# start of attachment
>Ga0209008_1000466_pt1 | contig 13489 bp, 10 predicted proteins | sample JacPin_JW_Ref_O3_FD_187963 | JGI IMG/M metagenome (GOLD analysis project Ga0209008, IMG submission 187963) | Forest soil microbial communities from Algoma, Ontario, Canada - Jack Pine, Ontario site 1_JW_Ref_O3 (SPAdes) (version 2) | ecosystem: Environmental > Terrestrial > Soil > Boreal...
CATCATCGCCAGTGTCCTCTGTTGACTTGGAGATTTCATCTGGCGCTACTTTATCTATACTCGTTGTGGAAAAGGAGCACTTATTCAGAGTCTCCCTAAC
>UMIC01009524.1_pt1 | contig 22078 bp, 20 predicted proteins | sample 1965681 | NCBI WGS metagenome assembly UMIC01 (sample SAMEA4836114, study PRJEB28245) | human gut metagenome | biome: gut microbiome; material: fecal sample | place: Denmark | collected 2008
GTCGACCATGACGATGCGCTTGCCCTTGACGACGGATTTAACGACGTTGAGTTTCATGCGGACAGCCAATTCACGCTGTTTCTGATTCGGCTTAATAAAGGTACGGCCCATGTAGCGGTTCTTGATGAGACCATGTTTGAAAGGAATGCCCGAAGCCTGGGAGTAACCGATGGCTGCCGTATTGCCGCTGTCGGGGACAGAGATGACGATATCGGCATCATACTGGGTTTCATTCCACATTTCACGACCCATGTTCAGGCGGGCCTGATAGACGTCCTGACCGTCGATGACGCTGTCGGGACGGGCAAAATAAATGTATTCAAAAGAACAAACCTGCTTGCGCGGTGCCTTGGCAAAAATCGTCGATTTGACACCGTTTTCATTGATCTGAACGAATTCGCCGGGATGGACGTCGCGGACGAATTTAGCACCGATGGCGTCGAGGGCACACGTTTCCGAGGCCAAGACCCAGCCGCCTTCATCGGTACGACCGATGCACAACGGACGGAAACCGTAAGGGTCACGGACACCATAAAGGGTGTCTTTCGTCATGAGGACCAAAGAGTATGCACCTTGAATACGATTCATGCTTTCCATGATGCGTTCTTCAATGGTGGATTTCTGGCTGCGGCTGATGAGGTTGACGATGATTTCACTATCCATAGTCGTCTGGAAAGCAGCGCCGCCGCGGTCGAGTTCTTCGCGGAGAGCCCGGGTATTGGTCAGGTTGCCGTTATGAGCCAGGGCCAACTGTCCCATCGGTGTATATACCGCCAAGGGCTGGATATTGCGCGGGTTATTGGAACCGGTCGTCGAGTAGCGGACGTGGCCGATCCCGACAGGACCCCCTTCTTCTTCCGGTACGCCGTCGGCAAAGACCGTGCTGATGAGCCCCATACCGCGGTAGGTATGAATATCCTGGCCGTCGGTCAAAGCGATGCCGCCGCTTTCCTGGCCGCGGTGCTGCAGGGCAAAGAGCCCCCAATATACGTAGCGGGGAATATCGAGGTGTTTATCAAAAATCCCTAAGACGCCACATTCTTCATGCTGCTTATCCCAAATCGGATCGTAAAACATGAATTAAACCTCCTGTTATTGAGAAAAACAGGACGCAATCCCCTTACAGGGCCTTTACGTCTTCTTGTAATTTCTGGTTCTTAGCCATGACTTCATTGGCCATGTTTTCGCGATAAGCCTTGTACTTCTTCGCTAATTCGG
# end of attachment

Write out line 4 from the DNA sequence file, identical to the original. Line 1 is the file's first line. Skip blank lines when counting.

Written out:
GTCGACCATGACGATGCGCTTGCCCTTGACGACGGATTTAACGACGTTGAGTTTCATGCGGACAGCCAATTCACGCTGTTTCTGATTCGGCTTAATAAAGGTACGGCCCATGTAGCGGTTCTTGATGAGACCATGTTTGAAAGGAATGCCCGAAGCCTGGGAGTAACCGATGGCTGCCGTATTGCCGCTGTCGGGGACAGAGATGACGATATCGGCATCATACTGGGTTTCATTCCACATTTCACGACCCATGTTCAGGCGGGCCTGATAGACGTCCTGACCGTCGATGACGCTGTCGGGACGGGCAAAATAAATGTATTCAAAAGAACAAACCTGCTTGCGCGGTGCCTTGGCAAAAATCGTCGATTTGACACCGTTTTCATTGATCTGAACGAATTCGCCGGGATGGACGTCGCGGACGAATTTAGCACCGATGGCGTCGAGGGCACACGTTTCCGAGGCCAAGACCCAGCCGCCTTCATCGGTACGACCGATGCACAACGGACGGAAACCGTAAGGGTCACGGACACCATAAAGGGTGTCTTTCGTCATGAGGACCAAAGAGTATGCACCTTGAATACGATTCATGCTTTCCATGATGCGTTCTTCAATGGTGGATTTCTGGCTGCGGCTGATGAGGTTGACGATGATTTCACTATCCATAGTCGTCTGGAAAGCAGCGCCGCCGCGGTCGAGTTCTTCGCGGAGAGCCCGGGTATTGGTCAGGTTGCCGTTATGAGCCAGGGCCAACTGTCCCATCGGTGTATATACCGCCAAGGGCTGGATATTGCGCGGGTTATTGGAACCGGTCGTCGAGTAGCGGACGTGGCCGATCCCGACAGGACCCCCTTCTTCTTCCGGTACGCCGTCGGCAAAGACCGTGCTGATGAGCCCCATACCGCGGTAGGTATGAATATCCTGGCCGTCGGTCAAAGCGATGCCGCCGCTTTCCTGGCCGCGGTGCTGCAGGGCAAAGAGCCCCCAATATACGTAGCGGGGAATATCGAGGTGTTTATCAAAAATCCCTAAGACGCCACATTCTTCATGCTGCTTATCCCAAATCGGATCGTAAAACATGAATTAAACCTCCTGTTATTGAGAAAAACAGGACGCAATCCCCTTACAGGGCCTTTACGTCTTCTTGTAATTTCTGGTTCTTAGCCATGACTTCATTGGCCATGTTTTCGCGATAAGCCTTGTACTTCTTCGCTAATTCGG